Liver Cancer


What are the symptoms of liver cancer?

Symptoms of liver cancer include fatigue, jaundice (yellowing of the skin& Urine), pain, easy bruising or bleeding, lack of appetite, and weight loss.

Who are prone for development of liver cancer?

Those who are diagnosed to have liver cirrhosis are prone to have liver cancer. Alcoholism, viral hepatitis B and C, diabetes, and obesity are all risk factors for developing cancer.

How can liver cancer be prevented?

Prevention is very important when it comes to a disease like liver cancer. The underlying cause of liver cancer is often liver inflammation and the development of a condition called cirrhosis. In addition to avoidance of drugs and alcohol, infection (such as hepatitis B or C) and obesity can contribute to the development of liver cancer. Steps to minimize these risks include vaccination against hepatitis B for those at risk, prompt treatment for patients infected with hepatitis C, and maintaining a healthy weight through diet and exercise.

Is fatty liver disease and liver cancer-related?

Patients who have a very specific type of fatty liver disease (progressing to either non-alcoholic fatty liver disease Non-Alcoholic Fatty Liver Disease (NAFLD), non-alcoholic steatohepatitis (NASH), or cirrhosis) are at an increased risk for developing a cancer in the future. However, that does not mean that it will automatically develop into cancer. The diseases are not considered malignant (cancer).

How is liver cancer detected?

Patients diagnosed at an earlier stage have better outcomes. There are many strategies that are used to detect liver cancer, including frequent imaging studies (ultrasound, computed tomography scan, magnetic resonance imagining) and routine physical exams with blood testing. Those who have developed cirrhosis of liver should remain vigilant and screen with a variety of imaging methods to try to catch this disease as early as possible.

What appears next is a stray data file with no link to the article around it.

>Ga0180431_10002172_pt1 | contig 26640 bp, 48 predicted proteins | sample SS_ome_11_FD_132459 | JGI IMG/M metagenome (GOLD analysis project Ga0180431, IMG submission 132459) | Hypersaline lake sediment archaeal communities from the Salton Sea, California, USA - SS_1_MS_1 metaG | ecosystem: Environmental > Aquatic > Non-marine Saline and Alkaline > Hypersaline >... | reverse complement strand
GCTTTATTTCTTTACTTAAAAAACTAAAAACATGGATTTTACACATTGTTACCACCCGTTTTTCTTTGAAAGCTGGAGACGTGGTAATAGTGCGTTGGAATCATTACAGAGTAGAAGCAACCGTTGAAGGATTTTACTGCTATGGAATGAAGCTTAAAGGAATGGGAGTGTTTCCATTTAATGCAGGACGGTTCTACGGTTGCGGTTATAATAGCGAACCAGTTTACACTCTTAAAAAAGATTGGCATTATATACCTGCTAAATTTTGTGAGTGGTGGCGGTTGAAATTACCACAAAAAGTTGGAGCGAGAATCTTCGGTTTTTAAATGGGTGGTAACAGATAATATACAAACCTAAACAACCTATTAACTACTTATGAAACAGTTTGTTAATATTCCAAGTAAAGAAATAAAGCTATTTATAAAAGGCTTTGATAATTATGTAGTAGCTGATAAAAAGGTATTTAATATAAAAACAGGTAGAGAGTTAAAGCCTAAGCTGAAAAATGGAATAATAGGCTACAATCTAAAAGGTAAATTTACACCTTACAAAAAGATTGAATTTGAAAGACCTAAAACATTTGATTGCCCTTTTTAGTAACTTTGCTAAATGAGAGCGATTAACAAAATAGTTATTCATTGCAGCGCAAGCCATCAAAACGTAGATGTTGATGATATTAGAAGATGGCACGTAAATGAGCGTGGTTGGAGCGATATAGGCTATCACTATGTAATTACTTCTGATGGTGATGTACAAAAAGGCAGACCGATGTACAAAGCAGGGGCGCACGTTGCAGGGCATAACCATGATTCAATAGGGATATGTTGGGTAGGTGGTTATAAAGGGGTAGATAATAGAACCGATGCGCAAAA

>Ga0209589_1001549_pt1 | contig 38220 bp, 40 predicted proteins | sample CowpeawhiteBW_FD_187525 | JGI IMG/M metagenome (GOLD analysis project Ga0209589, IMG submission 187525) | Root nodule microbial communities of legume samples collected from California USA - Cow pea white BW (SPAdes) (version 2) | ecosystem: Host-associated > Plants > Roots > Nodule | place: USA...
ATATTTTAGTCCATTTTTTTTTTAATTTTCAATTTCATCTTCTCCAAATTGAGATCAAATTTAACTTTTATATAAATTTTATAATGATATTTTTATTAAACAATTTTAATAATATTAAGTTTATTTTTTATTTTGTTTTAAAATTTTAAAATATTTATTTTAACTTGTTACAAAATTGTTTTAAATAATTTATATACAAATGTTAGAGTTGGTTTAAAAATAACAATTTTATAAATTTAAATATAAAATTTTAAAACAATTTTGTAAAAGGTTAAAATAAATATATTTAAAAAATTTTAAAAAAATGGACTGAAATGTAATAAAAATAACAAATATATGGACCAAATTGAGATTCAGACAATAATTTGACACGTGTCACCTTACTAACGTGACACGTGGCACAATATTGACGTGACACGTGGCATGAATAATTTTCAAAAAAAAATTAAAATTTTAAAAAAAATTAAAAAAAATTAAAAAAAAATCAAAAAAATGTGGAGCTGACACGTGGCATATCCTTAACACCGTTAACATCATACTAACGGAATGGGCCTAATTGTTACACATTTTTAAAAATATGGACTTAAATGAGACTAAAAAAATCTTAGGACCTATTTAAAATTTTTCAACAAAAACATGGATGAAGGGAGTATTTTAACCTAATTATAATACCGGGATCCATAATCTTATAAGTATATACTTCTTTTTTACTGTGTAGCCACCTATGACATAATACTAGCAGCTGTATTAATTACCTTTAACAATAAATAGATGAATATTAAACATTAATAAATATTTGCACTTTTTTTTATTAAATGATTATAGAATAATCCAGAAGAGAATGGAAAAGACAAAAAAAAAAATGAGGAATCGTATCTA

Are treatments for liver cancer the same as other cancers?

In general, the basic approach of any cancer therapy can also apply to liver cancer. These are:

  1. The treatment of the local disease. In liver cancer, we often address local disease with either surgery (removal of the tumor or even liver transplantation), radiation therapy which can be given directly to the tumour( TARE Therapy) or externally by radiation beams. The tumour can be ablated either using radio waves or by blocking blood supply to the tumour.
  2. The evaluation and treatment of any disease spread. In liver cancer, disease spread is commonly treated with administration of medications via a pill or an IV infusion depending on your doctor’s recommendations.

Are herbal medicines recommended to treat liver cancer?

The term ‘herbal medicine’ can represent thousands of compounds. Unfortunately, most are not rigorously tested or regulated by the companies that produce them. Some are likely very safe but some may be harmful. Patients taking these types of medications should discuss with their physicians when it comes to any drug they may be consuming.

Should I be worried if I have a cyst in my liver?

There is often nothing to worry about with simple cysts in the liver. They can be quite common. When we find cysts that are growing, we will often take extra care to ensure that there is not an associated tumor causing the growth. This is often arrived at by doing various types of scans and at times liver biopsy.

If a parent had/has liver cancer, are their children at greater risk of getting it?

In some cases, yes, a parent with liver cancer can raise your personal risk. However, this is not true for the majority of patients. It’s always good to talk to your liver doctor (Hepatologist) about your concerns or questions regarding genetic inheritance of a particular cause of liver disease which puts you under increased risk of liver cancer.

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